Who wrote the survey?
The 2016 Next Mormons Survey was principally written by Jana Riess and Benjamin Knoll. In designing the survey questions, we consulted a variety of sources and questionnaires from existing religious and social surveys conducted by reputable research firms, including those who have specifically surveyed Latter-day Saints. In particular, many survey questions came from standard batteries of survey questions on religion and social behavior used by the Pew Religious Landscape Survey, the General Social Survey, the American National Elections Survey, the 2012 Pew Mormons in America Survey, the Pew Political Typology surveys, the Peculiar People Survey (Campbell, et al), and the 2011 Understanding Mormon Disbelief Survey. Many other questions we wrote ourselves according to the goals of our research project, striving in each case to follow best practice public opinion survey question design.
After the original survey was drafted, we sought input from other scholars and experts of religion, public opinion, and Mormonism. Many people graciously contributed constructive feedback that further strengthened the survey. These include social scientists David Campbell, Ryan Cragun, Armand Mauss, Gary Shepherd, Gordon Shepherd and Rick Phillips, as well as other individuals who are listed in the acknowledgments. Angela Black, Matthew Bowman, Joanna Brooks, Tona Hangen, Sharon Harris, Tania and John Lyon, Allison Pond, Bob Rees, Travis Stratford, Toria Trendler, Bill and David Turnbull, and Sara Vraneš also offered careful and conscientious feedback as we improved the questions through many different survey drafts before fielding the survey.
Who was included in the survey?
The survey was fielded by the professional survey firm Qualtrics who partners with a variety of research panels across the country to recruit survey participants. In this case, Qualtrics specifically recruited participants who identify as members or former members of the Church of Jesus Christ of Latter-day Saints. More information is available on the methodology page.
Is this survey representative of American Mormons at large?
Yes. We ensured that Qualtrics recruited participants in all 50 U.S. states in approximate proportion to their concentration of LDS members. After data collection was complete, we compared the survey results on key demographic variables (age, gender, race/ethnicity, education, income, etc.) with the 2014 Pew Religious Landscape Survey, which itself is a nationally representative random-digit dialed public opinion survey, and applied a “post-stratification weighting” procedure to adjust for any discrepancies between the NMS and RLS on those variables. Thus, this survey is representative of both the self-identifying Mormon and former Mormon populations in the United States, with a margin of error of ± 3 and ± 4 percent, respectively. More information about the survey methodology and assessments of its representativeness can be found on the methodology page.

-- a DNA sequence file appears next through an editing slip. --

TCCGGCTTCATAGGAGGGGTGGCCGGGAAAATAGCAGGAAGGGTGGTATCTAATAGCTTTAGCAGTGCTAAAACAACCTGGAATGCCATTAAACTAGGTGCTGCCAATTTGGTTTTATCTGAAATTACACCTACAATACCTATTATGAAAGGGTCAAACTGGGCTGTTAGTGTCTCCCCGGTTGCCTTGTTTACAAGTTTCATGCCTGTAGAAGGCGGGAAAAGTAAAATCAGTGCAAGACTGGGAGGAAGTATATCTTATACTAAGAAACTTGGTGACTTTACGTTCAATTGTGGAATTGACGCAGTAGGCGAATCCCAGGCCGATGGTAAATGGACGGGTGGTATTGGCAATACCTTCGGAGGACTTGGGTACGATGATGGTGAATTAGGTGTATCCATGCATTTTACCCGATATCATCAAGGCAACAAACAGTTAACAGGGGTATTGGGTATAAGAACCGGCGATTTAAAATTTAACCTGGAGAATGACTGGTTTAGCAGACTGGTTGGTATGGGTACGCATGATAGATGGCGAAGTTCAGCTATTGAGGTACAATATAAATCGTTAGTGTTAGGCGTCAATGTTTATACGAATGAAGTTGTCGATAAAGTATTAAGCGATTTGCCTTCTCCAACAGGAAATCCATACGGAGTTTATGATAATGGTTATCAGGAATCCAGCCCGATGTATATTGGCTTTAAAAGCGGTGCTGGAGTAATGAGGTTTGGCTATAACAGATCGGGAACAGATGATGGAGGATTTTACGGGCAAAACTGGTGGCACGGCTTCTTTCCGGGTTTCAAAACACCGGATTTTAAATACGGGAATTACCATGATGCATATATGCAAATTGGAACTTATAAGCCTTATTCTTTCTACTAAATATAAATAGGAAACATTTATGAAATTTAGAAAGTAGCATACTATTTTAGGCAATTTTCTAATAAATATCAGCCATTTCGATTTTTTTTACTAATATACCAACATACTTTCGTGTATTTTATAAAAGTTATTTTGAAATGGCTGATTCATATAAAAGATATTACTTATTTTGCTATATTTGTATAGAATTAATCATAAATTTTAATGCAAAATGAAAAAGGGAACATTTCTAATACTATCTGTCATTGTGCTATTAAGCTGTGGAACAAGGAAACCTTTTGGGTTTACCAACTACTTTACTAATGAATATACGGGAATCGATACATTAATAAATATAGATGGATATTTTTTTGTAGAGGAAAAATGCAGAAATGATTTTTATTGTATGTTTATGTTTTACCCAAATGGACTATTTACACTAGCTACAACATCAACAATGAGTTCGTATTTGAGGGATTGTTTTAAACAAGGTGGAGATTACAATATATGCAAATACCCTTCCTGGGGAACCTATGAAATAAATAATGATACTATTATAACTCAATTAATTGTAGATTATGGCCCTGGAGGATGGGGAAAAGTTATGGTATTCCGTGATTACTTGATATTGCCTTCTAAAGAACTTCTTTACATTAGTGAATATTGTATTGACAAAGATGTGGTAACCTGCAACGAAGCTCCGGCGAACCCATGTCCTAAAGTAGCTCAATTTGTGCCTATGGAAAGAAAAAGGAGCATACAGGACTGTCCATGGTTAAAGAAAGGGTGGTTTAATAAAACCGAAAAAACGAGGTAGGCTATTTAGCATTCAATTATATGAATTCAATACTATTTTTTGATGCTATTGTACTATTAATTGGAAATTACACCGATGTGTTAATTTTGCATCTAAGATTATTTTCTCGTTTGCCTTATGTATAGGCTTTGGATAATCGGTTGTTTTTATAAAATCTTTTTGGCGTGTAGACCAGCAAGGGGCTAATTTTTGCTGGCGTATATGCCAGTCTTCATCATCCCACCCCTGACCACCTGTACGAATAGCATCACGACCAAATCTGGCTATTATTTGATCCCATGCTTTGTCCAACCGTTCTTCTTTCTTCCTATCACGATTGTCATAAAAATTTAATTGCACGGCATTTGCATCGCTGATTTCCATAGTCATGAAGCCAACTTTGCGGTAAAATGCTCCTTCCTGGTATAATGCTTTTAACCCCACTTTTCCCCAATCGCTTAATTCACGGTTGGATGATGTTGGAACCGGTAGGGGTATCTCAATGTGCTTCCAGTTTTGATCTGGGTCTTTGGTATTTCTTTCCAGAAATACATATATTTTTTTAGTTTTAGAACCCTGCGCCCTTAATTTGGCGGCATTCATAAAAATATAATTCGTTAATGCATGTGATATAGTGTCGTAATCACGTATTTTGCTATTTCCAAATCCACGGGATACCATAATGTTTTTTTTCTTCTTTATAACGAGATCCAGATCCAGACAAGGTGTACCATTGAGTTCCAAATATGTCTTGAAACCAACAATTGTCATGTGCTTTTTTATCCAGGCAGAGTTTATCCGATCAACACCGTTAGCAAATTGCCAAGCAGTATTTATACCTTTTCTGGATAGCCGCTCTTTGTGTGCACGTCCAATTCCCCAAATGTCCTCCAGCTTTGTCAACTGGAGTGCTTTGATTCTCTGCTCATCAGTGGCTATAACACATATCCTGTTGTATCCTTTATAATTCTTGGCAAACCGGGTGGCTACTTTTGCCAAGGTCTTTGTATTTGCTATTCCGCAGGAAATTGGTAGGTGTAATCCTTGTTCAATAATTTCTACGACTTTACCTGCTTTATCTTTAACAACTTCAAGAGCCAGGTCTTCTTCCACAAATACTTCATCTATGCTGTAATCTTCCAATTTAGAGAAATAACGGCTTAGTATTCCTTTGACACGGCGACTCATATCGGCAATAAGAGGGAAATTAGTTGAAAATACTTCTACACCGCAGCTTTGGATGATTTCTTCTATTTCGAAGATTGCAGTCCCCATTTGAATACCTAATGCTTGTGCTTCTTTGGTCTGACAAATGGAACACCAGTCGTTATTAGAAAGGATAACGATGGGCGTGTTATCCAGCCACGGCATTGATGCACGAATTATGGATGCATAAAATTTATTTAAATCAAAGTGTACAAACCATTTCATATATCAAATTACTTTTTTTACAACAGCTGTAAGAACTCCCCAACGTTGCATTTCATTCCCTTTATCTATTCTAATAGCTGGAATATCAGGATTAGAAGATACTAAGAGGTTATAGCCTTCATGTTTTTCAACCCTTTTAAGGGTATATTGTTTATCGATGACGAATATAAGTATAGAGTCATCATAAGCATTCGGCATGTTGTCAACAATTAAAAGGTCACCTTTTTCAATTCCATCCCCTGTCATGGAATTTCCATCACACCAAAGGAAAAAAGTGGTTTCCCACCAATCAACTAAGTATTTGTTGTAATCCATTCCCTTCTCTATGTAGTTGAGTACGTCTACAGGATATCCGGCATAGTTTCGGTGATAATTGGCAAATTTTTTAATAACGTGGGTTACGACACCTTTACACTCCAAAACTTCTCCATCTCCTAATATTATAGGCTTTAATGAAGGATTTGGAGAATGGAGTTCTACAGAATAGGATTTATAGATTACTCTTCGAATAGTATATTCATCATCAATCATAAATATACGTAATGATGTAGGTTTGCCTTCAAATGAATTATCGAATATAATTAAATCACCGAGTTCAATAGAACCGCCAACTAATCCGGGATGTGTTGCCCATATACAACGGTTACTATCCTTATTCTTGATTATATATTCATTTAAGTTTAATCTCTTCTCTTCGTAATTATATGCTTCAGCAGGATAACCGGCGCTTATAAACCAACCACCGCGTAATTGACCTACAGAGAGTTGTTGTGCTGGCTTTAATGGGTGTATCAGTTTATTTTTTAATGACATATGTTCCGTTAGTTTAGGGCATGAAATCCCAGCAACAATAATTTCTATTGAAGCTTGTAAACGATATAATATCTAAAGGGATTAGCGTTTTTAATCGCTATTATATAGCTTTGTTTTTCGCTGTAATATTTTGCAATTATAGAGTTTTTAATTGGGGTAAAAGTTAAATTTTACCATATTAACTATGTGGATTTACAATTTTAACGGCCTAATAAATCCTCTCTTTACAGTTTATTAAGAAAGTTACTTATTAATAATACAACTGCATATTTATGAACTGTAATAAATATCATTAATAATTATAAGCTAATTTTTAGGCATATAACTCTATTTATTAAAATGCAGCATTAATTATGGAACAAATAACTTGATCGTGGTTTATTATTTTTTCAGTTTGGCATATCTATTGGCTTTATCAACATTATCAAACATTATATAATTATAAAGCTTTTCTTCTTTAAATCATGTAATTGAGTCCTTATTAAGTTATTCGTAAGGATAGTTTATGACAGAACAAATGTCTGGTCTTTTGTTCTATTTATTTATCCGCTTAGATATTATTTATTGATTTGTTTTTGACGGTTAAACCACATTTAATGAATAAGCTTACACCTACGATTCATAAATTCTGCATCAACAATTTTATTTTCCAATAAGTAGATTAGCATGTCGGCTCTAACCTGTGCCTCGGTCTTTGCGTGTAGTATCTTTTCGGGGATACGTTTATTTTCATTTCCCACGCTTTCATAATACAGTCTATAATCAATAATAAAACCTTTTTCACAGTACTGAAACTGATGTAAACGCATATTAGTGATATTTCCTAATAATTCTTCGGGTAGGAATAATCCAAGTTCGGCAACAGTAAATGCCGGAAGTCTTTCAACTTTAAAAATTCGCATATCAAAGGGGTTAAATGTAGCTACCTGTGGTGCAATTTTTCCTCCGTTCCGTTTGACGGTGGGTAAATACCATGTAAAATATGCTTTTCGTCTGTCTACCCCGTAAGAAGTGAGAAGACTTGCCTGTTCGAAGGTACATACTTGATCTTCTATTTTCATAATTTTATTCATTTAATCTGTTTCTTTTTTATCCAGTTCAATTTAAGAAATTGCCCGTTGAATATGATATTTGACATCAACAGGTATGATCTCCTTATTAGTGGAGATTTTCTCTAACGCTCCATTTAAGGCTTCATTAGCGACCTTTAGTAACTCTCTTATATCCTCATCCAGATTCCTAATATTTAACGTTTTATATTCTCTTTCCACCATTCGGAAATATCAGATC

How is the survey being used?
The survey data was originally collected to form the basis of The Next Mormons: How Millennials Are Changing the LDS Church, written by Jana Riess and published by Oxford University Press. The data is also being analyzed and disseminated in a variety of formats by Jana Riess and Benjamin Knoll, including blog posts, conference presentations, media interviews, etc. A full listing is available here.
When will the survey data be publicly released?
The data is currently being analyzed by the survey authors for research purposes. They are tentatively planning to publicly release the data for other interested researchers sometime after 2020. The data will be available here and on the ARDA database.
Was this survey IRB approved?
Yes. The survey design and question wording received approval from Centre College’s Institutional Review Board (IRB) on September 1, 2016, Centre College IRB Assurance #FWA00017871, IRB approval code 140-Knoll-NMS-F16.
Was this survey approved by the LDS Church?
The Next Mormons Survey is an independent academic research survey, and is not formally connected to the Church of Jesus Christ of Latter-day Saints. As such, no approval was needed.
Who are the survey directors?
Jana Riess and Benjamin Knoll. We are academic and professional researchers who study religion in American society, with a particular interest in Mormonism. More information about us is available here.
Why do you use the term “Mormon” when the Church of Jesus Christ of Latter-day Saints has requested that the full name of the church be used and the term “Mormon” be avoided?
The survey was designed and fielded in 2016 and the title of the Oxford University Press book (“The Next Mormons“) was finalized in 2017, both of which happened before the Church of Jesus Christ of Latter-day Saints indicated its preference in August 2018 to avoid the term “Mormon” in reference to the Church.
Also, despite the preferences of the Church of Jesus Christ of Latter-day Saints, the terms “Mormon” and “Mormonism” remain legitimate scholarly labels to refer to the religious branches that stem from Joseph Smith’s Latter-day Saint movement, including the Church of Jesus Christ of Latter-day Saints.